"Do you think that Steven Rogers really is a knight?" Nanny asked eventually. There was just the barest emphasis on the word "rogers," but it transformed the name into a complete sentence. 
Granny sipped her tea. "Doubt it. No calluses on his thumb and fingers where he'd be grippin' the sword. But I can't think of a good reason he'd be luggin' a shield about. Highwaymen mostly don't use 'em. Guards have weapons. So do soldiers. So do mercenaries. He doesn't even have a knife to cut some meat with. Ain't good sense, not havin' a weapon."
"None of it makes any sense!" Magrat snapped, the words bursting out of her. "A portal opens on Lancre Bridge—a portal that's still there, by the way—and a troll from Lancre and about twenty sheep from…I don't know, near the bridge, I suppose…get pulled into it just long enough to attract the attention of a young man from another world before he, the troll and the sheep end up back in Lancre. The troll brings the young man to you"—she nodded at Granny—"and then very carefully carries the sheep one at a time down Lancre Gorge because the portal's smack in the middle of the bridge and walking through it means either ending up in the wrong world or banging into a transparent wall ." She paused. "Twenty trips up, twenty trips down. That's a lot of climbing, Granny."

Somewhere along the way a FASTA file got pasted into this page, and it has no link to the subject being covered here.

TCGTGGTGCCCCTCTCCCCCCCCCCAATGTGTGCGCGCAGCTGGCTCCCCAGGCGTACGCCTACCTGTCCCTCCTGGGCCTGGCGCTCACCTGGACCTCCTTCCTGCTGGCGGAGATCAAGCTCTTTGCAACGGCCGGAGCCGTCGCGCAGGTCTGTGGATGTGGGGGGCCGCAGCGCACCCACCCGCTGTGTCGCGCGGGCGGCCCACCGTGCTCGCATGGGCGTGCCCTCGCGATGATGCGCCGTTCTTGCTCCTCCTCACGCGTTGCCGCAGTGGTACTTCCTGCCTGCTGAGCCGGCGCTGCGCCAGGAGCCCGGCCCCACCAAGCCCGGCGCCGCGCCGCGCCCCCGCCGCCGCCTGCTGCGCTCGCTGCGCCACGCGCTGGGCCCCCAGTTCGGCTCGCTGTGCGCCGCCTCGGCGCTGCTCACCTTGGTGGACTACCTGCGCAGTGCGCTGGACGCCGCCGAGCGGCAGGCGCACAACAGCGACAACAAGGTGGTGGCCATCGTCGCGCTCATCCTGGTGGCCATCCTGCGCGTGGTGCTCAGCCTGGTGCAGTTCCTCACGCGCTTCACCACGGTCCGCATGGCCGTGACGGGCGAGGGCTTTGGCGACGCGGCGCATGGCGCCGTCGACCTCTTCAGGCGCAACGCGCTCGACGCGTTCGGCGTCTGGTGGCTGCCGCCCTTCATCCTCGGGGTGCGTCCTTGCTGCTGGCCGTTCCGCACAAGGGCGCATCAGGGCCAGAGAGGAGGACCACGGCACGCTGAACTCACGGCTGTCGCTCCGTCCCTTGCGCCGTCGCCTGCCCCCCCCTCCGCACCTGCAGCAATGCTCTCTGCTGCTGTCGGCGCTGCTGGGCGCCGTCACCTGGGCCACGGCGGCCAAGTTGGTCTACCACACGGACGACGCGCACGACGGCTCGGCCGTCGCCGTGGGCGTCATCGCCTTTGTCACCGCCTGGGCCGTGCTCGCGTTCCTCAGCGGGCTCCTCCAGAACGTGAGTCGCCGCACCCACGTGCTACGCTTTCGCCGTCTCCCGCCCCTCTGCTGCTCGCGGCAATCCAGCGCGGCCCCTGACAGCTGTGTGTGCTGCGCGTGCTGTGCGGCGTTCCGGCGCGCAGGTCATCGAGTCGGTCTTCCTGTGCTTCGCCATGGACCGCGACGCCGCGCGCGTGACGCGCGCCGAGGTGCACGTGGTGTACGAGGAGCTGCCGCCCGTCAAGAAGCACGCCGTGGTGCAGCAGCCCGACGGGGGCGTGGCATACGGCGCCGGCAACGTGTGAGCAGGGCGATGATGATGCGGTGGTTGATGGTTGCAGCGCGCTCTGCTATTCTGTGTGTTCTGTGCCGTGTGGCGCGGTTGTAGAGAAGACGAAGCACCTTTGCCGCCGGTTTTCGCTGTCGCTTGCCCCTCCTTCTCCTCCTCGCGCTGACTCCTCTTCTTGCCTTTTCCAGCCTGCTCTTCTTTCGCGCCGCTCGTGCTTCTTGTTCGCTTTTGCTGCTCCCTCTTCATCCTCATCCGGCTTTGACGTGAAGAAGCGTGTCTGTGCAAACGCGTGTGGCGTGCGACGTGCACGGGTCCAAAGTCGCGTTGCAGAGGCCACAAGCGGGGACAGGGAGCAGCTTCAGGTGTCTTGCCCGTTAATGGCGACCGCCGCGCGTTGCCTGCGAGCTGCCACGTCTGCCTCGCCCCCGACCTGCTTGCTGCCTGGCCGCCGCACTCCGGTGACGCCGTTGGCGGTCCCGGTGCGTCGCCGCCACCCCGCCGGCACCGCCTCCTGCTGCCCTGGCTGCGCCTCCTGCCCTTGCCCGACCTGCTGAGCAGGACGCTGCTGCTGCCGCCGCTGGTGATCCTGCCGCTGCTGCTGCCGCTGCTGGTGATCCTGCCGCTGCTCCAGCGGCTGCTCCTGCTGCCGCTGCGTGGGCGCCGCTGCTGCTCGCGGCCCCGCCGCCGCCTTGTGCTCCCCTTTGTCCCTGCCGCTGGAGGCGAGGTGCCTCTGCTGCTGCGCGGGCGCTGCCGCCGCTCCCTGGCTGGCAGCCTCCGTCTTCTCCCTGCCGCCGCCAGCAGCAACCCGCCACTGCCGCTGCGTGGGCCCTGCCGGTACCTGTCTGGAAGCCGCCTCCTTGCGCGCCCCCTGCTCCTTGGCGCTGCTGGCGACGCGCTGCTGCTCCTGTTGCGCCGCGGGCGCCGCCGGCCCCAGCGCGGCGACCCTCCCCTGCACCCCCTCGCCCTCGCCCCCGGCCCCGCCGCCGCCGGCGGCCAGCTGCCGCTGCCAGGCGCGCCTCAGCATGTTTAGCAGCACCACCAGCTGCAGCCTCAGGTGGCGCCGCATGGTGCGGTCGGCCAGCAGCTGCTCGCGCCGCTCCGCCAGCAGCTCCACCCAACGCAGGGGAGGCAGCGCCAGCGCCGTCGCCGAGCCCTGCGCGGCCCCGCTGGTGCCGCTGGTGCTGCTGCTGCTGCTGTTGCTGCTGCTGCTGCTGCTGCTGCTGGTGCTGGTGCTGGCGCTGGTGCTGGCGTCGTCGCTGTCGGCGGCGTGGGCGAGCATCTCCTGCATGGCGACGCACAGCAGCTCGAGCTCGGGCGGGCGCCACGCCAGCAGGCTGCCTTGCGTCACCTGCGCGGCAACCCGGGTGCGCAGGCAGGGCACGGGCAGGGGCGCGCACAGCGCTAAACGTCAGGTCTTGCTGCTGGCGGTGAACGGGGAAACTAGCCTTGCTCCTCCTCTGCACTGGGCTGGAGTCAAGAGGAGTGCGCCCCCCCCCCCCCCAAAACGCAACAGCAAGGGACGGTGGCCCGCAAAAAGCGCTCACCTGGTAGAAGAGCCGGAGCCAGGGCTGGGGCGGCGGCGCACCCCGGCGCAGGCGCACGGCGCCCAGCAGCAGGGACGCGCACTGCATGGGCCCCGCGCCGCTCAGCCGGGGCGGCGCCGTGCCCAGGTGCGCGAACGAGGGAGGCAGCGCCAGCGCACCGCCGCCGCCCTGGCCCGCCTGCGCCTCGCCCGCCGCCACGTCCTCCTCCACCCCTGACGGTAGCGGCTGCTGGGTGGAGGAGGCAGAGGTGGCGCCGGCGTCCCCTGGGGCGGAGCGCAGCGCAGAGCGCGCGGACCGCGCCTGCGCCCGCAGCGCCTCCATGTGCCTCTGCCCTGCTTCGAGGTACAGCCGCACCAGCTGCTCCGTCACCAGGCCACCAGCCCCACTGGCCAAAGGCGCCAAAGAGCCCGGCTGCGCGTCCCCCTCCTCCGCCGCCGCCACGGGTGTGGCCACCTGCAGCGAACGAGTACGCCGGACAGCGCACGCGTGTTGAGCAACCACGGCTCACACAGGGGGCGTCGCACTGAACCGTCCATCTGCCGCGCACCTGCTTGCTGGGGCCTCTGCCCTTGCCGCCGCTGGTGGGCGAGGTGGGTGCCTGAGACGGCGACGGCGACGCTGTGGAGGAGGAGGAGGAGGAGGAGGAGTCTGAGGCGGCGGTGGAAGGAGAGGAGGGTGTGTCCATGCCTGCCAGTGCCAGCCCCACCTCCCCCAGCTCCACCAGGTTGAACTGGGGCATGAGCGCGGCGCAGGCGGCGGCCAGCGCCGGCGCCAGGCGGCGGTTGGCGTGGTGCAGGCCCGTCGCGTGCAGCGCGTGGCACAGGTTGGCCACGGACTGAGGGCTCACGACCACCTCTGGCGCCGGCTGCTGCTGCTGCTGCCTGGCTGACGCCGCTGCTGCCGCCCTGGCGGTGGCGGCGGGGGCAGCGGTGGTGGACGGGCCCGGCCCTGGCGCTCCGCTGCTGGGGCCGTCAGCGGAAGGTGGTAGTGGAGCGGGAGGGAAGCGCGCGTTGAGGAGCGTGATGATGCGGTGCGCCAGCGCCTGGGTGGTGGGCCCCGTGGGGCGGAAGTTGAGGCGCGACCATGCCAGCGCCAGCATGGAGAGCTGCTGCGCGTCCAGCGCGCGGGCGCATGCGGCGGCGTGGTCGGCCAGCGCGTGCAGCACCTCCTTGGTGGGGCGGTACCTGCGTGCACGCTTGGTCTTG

"If a thing's worth doin', it's worth doin' well," Granny said virtuously. "I'm sure Big Jim knows that, fine upstandin' troll that he is."
The other two backed their chairs away in case of a sudden lightning strike. When none came after several minutes, they relaxed.
"Anyway," Magrat said, as if there hadn't been any nervous pause in the conversation, "there are too many portals. Or maybe too few. There's the one on Lancre Bridge, which leads to Steven's world. There's the one in the Dancers, which leads to the…the world of the Lords and Ladies. It's like looking at two sides of a triangle and not seeing the third side. Where's the portal from Their world to Steven's? There needs to be balance, and there isn't any."
There was a sharp indrawn breath from Nanny Ogg. Granny Weatherwax, on the other hand, looked as if she'd just drunk a draught of the bitterest vinegar from the largest beer stein on the Disc. 
"There's a better question," she said, her gaze hard enough to strike sparks off of the castle's stone walls. "We know that They want our world. But what do They want in his?"
 "Rogers" being both Lancre slang for an activity involving couples which Nanny Ogg thoroughly approved of and a delicious dessert which she had actively promoted
in her famous cookbook, The Joye of Snacks.
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 And continued to promote even after the book's publication, because while it is possible to have too much of a good thing, it is, sadly, much more common to have less of something than you want, and even more common to have far, far less than you need. This is true whether you are eating rogers or eating Rogers.